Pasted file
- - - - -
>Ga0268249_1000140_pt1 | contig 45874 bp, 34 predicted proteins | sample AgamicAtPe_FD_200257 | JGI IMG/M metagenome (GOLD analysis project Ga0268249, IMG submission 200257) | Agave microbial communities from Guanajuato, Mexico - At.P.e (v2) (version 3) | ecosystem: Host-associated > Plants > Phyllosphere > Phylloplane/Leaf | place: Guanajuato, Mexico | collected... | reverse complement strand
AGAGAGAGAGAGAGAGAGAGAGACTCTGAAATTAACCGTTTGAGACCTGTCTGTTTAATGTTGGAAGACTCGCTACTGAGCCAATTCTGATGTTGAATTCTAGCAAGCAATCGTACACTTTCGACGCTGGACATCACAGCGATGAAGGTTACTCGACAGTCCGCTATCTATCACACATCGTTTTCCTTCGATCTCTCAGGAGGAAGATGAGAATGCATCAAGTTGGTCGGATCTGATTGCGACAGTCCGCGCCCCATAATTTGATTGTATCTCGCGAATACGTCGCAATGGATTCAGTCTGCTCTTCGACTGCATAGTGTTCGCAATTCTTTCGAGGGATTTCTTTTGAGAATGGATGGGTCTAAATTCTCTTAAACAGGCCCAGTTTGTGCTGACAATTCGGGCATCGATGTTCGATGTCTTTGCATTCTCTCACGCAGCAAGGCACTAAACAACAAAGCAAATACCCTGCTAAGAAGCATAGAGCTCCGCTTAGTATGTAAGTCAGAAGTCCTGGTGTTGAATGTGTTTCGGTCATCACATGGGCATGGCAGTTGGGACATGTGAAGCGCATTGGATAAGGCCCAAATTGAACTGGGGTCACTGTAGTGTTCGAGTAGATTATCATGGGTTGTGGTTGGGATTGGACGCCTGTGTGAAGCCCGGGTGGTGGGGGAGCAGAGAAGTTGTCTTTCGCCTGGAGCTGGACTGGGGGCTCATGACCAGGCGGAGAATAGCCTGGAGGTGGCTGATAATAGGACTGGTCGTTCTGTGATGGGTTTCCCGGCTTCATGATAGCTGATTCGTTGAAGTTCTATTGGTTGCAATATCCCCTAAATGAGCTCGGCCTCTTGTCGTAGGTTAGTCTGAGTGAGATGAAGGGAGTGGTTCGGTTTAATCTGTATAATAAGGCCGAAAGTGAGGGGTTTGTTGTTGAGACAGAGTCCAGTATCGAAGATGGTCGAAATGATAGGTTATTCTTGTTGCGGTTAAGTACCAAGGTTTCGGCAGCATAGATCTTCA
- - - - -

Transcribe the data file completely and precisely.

>Ga0268249_1000140_pt1 | contig 45874 bp, 34 predicted proteins | sample AgamicAtPe_FD_200257 | JGI IMG/M metagenome (GOLD analysis project Ga0268249, IMG submission 200257) | Agave microbial communities from Guanajuato, Mexico - At.P.e (v2) (version 3) | ecosystem: Host-associated > Plants > Phyllosphere > Phylloplane/Leaf | place: Guanajuato, Mexico | collected... | reverse complement strand
AGAGAGAGAGAGAGAGAGAGAGACTCTGAAATTAACCGTTTGAGACCTGTCTGTTTAATGTTGGAAGACTCGCTACTGAGCCAATTCTGATGTTGAATTCTAGCAAGCAATCGTACACTTTCGACGCTGGACATCACAGCGATGAAGGTTACTCGACAGTCCGCTATCTATCACACATCGTTTTCCTTCGATCTCTCAGGAGGAAGATGAGAATGCATCAAGTTGGTCGGATCTGATTGCGACAGTCCGCGCCCCATAATTTGATTGTATCTCGCGAATACGTCGCAATGGATTCAGTCTGCTCTTCGACTGCATAGTGTTCGCAATTCTTTCGAGGGATTTCTTTTGAGAATGGATGGGTCTAAATTCTCTTAAACAGGCCCAGTTTGTGCTGACAATTCGGGCATCGATGTTCGATGTCTTTGCATTCTCTCACGCAGCAAGGCACTAAACAACAAAGCAAATACCCTGCTAAGAAGCATAGAGCTCCGCTTAGTATGTAAGTCAGAAGTCCTGGTGTTGAATGTGTTTCGGTCATCACATGGGCATGGCAGTTGGGACATGTGAAGCGCATTGGATAAGGCCCAAATTGAACTGGGGTCACTGTAGTGTTCGAGTAGATTATCATGGGTTGTGGTTGGGATTGGACGCCTGTGTGAAGCCCGGGTGGTGGGGGAGCAGAGAAGTTGTCTTTCGCCTGGAGCTGGACTGGGGGCTCATGACCAGGCGGAGAATAGCCTGGAGGTGGCTGATAATAGGACTGGTCGTTCTGTGATGGGTTTCCCGGCTTCATGATAGCTGATTCGTTGAAGTTCTATTGGTTGCAATATCCCCTAAATGAGCTCGGCCTCTTGTCGTAGGTTAGTCTGAGTGAGATGAAGGGAGTGGTTCGGTTTAATCTGTATAATAAGGCCGAAAGTGAGGGGTTTGTTGTTGAGACAGAGTCCAGTATCGAAGATGGTCGAAATGATAGGTTATTCTTGTTGCGGTTAAGTACCAAGGTTTCGGCAGCATAGATCTTCA